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Textual sentiment, option information and stock predictability

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A huge amount of literature show a predictability of options markets for future equity returns, but to which the extent the predictability can be created is a major research question. Is the predictability stemming from information advantage or from investor sentiment for firm perspective? The prevalence of social media platform along with textual analytics enable us to distil sentiment and examine the source of predictive power. We find options markets react to sentiment from NASDAQ news. A higher implied volatility, higher out-of-money put price and a higher smirk can be observed as more negative articles being posted which constitutes more negative sentiment. While excluding the sentiment component, we find the predictability of option variables is very limited for high-attention firms but still remains for low-attention firms. In sum, the predictability of options markets is not only attributed to information asymmetry but also sentiment.

Wolfgang Karl Hardle is Ladislaus von Bortkieviecz Professor of Statistics at Humboldt-Universität zu Berlin and Director of CASE (the Center for Applied Statistics & Economics). He is also Director of the Collaborative Research Center CRC649 “Economic Risk” and of the Sino German International Research Training Group IRTG1792 „High dimensional non stationary time series analysis“ (WISE, Xiamen University). His research focuses on dimension reduction techniques, computational statistics and quantitative finance. He has published 34 books and more than 250 papers in top statistical, econometrics and finance journals. He is one of the “Highly cited Scientist” according to the Institute or Scientific Information. He has professional experience in financial engineering, structured product design and credit risk analysis.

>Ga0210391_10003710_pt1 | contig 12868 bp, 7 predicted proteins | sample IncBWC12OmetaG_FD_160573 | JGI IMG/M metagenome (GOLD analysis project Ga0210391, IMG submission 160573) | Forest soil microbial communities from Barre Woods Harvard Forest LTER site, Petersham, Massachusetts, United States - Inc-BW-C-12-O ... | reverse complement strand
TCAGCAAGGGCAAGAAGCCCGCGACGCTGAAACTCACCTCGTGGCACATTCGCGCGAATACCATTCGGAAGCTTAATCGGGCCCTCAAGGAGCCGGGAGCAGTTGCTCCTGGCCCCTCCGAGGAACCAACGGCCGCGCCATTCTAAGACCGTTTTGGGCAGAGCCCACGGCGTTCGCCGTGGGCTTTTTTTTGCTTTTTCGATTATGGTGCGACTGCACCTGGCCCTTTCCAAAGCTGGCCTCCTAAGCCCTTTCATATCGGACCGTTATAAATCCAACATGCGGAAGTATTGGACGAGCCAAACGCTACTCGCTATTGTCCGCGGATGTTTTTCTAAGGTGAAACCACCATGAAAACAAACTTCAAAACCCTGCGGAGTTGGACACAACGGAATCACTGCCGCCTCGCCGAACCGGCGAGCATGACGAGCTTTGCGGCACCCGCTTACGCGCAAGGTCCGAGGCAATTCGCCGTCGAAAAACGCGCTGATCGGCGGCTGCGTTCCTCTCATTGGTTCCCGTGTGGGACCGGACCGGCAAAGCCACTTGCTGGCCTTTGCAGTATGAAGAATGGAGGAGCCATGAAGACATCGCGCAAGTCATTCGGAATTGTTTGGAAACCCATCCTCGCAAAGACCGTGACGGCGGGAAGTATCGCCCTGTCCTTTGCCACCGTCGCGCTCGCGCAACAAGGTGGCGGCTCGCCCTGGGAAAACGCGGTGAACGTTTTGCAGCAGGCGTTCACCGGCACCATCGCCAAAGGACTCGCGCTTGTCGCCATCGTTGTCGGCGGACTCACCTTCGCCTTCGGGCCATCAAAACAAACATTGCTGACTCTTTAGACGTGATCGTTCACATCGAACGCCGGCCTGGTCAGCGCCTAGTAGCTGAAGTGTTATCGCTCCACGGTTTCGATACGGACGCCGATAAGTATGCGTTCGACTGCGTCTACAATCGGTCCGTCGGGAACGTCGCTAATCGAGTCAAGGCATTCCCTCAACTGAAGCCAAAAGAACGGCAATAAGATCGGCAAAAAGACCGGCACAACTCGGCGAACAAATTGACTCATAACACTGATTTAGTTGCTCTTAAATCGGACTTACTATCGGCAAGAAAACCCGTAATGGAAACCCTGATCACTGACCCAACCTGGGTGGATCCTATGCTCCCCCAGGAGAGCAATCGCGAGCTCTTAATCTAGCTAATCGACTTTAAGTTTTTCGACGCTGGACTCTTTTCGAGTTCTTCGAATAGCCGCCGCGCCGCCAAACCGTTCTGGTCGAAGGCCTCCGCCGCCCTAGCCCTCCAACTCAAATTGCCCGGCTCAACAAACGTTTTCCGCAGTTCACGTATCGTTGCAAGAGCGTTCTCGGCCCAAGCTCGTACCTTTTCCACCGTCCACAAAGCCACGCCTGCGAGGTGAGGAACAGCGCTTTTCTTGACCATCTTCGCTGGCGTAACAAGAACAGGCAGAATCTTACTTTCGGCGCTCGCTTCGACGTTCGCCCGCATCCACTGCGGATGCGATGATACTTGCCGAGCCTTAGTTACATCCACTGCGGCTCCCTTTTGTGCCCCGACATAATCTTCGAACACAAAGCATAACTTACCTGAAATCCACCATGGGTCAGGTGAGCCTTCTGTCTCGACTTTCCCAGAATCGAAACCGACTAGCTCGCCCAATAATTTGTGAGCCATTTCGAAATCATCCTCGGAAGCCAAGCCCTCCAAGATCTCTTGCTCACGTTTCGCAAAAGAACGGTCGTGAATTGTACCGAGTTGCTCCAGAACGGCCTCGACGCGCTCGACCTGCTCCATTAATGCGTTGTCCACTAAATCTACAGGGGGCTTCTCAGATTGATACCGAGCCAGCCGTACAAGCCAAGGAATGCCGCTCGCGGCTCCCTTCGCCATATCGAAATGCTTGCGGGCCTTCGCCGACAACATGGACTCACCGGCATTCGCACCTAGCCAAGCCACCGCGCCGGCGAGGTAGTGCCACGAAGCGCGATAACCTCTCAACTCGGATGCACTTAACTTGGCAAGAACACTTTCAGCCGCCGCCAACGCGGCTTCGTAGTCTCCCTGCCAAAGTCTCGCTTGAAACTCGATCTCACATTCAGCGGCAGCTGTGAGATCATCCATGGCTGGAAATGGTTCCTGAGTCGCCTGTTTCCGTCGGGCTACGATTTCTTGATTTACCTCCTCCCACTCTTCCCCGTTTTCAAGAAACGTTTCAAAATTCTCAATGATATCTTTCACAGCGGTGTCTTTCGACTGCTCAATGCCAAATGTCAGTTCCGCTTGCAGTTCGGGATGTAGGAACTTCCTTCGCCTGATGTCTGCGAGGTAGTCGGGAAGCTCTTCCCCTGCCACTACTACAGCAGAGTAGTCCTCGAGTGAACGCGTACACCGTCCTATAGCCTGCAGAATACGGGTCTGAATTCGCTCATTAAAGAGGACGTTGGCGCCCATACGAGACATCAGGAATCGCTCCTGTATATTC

Cathy Yi-Hsuan Chen is a full-time, 2-year tenure-track associate professor at the School of Business & Economics in Humboldt-Universität zu Berlin, and a principal investigator of the International Research Training Group 1792 – High Dimensional Non Stationary Time Series. Her research interests focus on “text mining on finance analysis” and “risk analysis and management”. She has dedicated herself recently on applying text mining techniques to distil news flow from social media. Using the statistical analytics such as Machine Learning (e.g. SVM ), Lexicon Projection, Latent Semantic Analysis, Latent Dirichlet Allocation and Topic Modelling, she analyzes the news impact on financial markets. She has published in key journals and has written important software for financial econometrics. She applies modern econometric techniques, such as copulae and ultrahigh dimensional factor models to financial data on systemic risk indicators. She has professional experience in derivative pricing and trading, risk modeling and management in banking industry. She is currently heading a “transfer project” between Humboldt-Universität and Deutsche Bank, and focusing on credit risk modelling and stress testing.

This talk is part of the Cambridge Psychometrics Centre Seminars series.

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